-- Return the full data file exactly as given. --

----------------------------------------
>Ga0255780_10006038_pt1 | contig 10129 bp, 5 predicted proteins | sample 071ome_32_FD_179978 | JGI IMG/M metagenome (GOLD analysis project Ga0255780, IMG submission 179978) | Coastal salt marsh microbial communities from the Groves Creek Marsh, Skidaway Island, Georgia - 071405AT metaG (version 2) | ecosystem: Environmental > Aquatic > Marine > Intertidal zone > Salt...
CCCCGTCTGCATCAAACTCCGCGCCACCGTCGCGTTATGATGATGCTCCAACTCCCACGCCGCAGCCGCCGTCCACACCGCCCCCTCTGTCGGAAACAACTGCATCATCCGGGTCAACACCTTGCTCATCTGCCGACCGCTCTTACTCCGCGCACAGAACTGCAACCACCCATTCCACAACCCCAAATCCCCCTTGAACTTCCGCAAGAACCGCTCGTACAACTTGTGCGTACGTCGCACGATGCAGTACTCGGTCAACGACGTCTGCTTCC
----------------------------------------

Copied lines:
>Ga0255780_10006038_pt1 | contig 10129 bp, 5 predicted proteins | sample 071ome_32_FD_179978 | JGI IMG/M metagenome (GOLD analysis project Ga0255780, IMG submission 179978) | Coastal salt marsh microbial communities from the Groves Creek Marsh, Skidaway Island, Georgia - 071405AT metaG (version 2) | ecosystem: Environmental > Aquatic > Marine > Intertidal zone > Salt...
CCCCGTCTGCATCAAACTCCGCGCCACCGTCGCGTTATGATGATGCTCCAACTCCCACGCCGCAGCCGCCGTCCACACCGCCCCCTCTGTCGGAAACAACTGCATCATCCGGGTCAACACCTTGCTCATCTGCCGACCGCTCTTACTCCGCGCACAGAACTGCAACCACCCATTCCACAACCCCAAATCCCCCTTGAACTTCCGCAAGAACCGCTCGTACAACTTGTGCGTACGTCGCACGATGCAGTACTCGGTCAACGACGTCTGCTTCC